- An uphill task
An ostensibly flustered Asad Umer sounded a bit sheepish announcing the government’s decision to finally request the IMF (International Monetary Fund) for a bailout package. But more embarrassed should have been his boss, the Khan who had been crowing at the top of his voice during his concerted campaign against the Sharifs that he would rather commit suicide than indebting the country any further.
Now with the PTI (Pakistan Tehreek e Insaf) in power, the shoe is on the other foot. The newly elected government’s decisions (or lack of them) in slightly less than two months of its tenure have been a mixture of naivety and blunders.
Why did the worthy finance minister, a former CEO of a large corporate entity, take so long to formally ask the IMF for a loan? Perhaps the prime minister wanted to try his hand at first seeking help from Pakistan’s traditional friends Saudi Arabia and China.
Welcome to the real world, where unfortunately there is no such thing as a free lunch. Khan visited Riyadh with high hopes. But the Saudis threw cold water on them.
Islamabad’s three demands including supply of oil on deferred payments, parking Saudi money in the coffers of the State Bank and promise of any direct infusion of petro dollar, simply did not materialise. According to the information minister, Fawad Chaudhry, the price of getting Saudi largesse was too high. He did not spell out Riyadh’s wish list.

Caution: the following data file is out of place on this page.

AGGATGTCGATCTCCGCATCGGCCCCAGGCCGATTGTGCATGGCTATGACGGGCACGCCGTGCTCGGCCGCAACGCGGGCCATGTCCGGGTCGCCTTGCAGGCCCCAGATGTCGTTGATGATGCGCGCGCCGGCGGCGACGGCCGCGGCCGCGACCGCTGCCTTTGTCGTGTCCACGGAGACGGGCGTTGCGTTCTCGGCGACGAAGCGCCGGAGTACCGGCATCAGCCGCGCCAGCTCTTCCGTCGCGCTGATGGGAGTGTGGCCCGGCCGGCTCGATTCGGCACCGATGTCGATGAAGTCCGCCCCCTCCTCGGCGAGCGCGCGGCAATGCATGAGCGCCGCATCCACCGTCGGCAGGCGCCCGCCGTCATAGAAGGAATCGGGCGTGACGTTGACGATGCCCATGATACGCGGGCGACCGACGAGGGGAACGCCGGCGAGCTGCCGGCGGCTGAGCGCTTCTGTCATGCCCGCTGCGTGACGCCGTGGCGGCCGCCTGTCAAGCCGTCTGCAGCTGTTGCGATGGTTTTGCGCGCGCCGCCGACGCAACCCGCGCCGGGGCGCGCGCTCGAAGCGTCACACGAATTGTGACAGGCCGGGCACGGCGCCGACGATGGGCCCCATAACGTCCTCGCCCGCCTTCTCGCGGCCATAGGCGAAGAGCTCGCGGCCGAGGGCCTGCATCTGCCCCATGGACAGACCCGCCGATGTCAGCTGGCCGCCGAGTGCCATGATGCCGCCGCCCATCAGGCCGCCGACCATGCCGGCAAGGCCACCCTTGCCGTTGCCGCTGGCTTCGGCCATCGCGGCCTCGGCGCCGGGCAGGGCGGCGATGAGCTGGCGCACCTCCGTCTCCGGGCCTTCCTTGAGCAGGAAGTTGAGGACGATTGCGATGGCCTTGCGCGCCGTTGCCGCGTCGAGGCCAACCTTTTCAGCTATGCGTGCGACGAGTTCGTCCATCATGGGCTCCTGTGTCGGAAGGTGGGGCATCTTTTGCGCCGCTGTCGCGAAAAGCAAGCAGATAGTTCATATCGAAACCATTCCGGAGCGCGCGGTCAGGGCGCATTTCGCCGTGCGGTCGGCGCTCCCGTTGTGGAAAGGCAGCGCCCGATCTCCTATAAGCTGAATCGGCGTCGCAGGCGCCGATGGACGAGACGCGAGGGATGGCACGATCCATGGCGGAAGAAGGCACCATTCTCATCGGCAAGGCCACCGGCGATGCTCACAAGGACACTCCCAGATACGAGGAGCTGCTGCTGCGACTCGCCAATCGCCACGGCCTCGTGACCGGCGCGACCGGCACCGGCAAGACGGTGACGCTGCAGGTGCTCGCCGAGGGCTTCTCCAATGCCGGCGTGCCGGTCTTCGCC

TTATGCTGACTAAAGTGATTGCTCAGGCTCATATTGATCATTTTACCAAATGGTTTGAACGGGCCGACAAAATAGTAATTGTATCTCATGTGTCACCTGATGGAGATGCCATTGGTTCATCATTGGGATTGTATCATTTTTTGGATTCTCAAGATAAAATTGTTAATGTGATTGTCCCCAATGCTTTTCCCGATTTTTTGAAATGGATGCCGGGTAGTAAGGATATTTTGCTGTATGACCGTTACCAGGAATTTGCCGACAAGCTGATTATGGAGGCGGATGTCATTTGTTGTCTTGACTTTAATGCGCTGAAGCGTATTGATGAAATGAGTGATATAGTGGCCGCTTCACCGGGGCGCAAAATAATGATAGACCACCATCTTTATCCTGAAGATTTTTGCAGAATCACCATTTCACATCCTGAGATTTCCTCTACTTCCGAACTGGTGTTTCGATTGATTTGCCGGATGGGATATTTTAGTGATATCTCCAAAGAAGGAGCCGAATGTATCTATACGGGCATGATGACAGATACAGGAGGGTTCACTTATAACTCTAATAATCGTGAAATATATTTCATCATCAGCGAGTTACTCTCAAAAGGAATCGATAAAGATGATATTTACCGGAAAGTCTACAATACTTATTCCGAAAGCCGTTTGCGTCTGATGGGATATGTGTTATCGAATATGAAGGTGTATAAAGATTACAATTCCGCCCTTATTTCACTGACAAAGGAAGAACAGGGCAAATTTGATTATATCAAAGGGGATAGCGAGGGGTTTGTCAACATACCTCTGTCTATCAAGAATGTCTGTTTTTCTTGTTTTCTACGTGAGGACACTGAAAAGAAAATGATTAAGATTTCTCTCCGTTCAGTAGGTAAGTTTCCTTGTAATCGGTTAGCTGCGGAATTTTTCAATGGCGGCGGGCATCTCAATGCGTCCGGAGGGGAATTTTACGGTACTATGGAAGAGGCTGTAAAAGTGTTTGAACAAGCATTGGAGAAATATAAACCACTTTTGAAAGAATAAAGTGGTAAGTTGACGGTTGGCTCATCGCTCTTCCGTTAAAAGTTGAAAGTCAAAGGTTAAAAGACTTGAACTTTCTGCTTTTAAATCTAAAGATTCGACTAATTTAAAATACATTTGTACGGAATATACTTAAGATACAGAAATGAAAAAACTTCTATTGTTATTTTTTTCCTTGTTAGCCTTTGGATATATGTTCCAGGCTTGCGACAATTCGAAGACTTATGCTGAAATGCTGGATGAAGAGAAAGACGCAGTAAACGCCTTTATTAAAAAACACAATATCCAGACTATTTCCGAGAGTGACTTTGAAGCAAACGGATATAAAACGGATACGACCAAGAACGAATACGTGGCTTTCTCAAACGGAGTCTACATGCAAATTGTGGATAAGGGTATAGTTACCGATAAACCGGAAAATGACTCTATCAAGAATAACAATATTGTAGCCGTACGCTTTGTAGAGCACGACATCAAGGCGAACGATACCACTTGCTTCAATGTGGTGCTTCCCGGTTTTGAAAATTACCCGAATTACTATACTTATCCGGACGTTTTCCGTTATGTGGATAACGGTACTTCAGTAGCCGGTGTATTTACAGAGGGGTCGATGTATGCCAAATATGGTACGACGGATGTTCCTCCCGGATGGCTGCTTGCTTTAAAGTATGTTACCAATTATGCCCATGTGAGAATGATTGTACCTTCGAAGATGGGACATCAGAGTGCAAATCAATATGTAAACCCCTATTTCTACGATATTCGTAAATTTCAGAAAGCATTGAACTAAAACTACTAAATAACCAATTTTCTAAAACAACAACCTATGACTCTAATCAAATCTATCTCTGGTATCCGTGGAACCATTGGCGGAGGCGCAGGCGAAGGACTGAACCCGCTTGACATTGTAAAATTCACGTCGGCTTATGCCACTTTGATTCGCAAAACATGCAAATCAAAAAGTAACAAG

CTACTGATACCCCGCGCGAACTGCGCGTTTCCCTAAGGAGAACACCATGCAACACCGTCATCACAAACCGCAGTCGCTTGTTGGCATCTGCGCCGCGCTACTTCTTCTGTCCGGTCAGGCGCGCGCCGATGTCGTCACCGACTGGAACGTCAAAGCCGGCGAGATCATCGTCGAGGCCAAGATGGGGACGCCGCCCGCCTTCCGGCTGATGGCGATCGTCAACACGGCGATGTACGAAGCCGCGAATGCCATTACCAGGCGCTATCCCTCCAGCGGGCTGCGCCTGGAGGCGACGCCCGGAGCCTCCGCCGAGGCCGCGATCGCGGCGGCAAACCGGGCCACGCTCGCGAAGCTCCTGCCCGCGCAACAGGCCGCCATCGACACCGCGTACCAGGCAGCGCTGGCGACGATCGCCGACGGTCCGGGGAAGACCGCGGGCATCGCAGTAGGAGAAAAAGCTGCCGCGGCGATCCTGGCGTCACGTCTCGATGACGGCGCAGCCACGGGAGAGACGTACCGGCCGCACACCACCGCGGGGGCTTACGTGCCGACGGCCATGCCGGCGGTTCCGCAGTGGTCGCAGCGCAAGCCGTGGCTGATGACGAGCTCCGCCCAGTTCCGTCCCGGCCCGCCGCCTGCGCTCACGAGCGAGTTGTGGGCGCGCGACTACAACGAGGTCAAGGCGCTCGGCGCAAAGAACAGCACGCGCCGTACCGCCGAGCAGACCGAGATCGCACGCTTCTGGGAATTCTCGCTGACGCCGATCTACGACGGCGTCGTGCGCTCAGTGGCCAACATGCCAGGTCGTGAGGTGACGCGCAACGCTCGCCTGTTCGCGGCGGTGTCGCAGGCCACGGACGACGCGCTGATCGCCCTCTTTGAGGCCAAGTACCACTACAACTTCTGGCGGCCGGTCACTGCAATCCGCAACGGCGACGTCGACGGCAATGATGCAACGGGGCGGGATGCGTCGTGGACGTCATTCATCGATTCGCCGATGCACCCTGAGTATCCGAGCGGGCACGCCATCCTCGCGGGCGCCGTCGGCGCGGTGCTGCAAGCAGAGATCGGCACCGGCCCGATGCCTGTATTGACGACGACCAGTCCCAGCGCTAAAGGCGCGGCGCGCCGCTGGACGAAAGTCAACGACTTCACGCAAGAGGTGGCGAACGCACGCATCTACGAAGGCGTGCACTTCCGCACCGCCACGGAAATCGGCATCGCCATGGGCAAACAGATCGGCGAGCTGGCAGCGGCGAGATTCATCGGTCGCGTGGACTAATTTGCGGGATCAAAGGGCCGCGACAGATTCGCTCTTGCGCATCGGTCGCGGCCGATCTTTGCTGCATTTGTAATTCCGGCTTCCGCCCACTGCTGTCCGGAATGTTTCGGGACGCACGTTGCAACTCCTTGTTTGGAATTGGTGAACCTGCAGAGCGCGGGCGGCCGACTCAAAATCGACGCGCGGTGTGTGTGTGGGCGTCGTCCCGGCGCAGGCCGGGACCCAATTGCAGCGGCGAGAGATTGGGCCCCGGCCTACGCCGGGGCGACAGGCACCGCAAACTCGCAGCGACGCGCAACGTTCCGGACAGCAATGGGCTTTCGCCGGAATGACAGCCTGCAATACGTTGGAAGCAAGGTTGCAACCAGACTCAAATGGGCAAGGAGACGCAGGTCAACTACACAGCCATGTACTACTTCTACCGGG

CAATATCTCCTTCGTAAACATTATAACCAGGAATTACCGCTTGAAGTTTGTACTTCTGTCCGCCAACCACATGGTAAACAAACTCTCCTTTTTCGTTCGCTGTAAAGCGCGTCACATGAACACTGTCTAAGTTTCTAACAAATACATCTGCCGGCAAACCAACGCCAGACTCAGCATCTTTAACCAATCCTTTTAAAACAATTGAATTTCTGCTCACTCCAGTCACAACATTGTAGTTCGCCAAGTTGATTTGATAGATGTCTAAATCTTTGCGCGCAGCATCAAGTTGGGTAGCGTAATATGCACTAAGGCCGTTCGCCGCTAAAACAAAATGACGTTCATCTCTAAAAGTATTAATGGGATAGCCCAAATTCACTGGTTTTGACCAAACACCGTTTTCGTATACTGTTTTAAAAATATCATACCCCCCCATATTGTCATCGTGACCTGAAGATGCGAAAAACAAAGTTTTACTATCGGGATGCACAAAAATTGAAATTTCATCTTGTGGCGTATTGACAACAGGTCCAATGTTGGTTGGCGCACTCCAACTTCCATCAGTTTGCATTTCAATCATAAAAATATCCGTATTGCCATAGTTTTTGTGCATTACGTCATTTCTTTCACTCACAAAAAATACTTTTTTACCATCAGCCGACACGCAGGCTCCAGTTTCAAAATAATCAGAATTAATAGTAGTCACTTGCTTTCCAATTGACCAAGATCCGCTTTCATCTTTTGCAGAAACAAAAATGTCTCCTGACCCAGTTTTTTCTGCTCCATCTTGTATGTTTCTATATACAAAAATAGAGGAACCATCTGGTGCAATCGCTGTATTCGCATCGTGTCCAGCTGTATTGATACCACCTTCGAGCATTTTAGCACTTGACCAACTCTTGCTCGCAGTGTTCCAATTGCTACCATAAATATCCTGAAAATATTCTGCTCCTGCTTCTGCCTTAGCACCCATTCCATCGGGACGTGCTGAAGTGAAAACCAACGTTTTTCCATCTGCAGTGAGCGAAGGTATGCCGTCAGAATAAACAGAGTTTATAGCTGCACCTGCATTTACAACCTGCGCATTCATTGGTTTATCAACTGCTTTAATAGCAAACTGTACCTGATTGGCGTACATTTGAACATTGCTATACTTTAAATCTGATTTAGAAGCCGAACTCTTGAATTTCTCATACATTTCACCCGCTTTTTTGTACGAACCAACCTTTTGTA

It is not hard to guess though that Saudi Arabia would want a bigger security commitment from Pakistan in its ongoing war against the Yemeni Houthis. Pakistan failed to oblige, as living in a volatile neighbourhood it is its oft-declared national policy not to directly involve itself in intra Islamic conflicts.
Sharif, while he was prime minister, visited Riyadh along with the then army chief General Raheel Sharif and was badly rebuffed on this very count.
Unlike in the past the present civilian and military leadership is on the same page. This is a golden opportunity to reset the economy on solid foundations
China is perhaps the only reliable friend of Pakistan. The relationship is both economic and strategic.
The government has somewhat belatedly realised after a lot of damage done to this relationship by intemperate statements of some of its senior ministers and advisors. The Planning Commission has finally stated in unequivocal terms that outflows under CPEC will begin in 2021 and peak in the next two years without creating a debt trap.
Understandably such clarifications needed to be made in light of the US administration’s apprehensions that the IMF loan will be used to pay back CPEC debts. The IMF’s Managing Director Christine Legarde — while formally announcing the request made by the finance minister Asad Umer for a $8 billion loan package to address Pakistan’s economic woes — without actually naming CPEC observed that the Fund would demand absolute transparency about all (Pakistani) debt.
The US administration, reacting to Islamabad’s request for a bailout from the IMF, has reiterated its position that “part of the reason that Pakistan found itself in this situation is Chinese debt.” Washington is the largest contributor of resources for the IMF. It controls 16 per cent of votes on the Fund’s board followed by China with six per cent of votes.
In this sense the present IMF negotiations will be different from the past when the US supported Pakistan’s case. The US administration has already shut the tap on Pakistan; with President Trump questioning the logic of financially supporting Islamabad, claiming that it was using American money to finance those that kill Americans.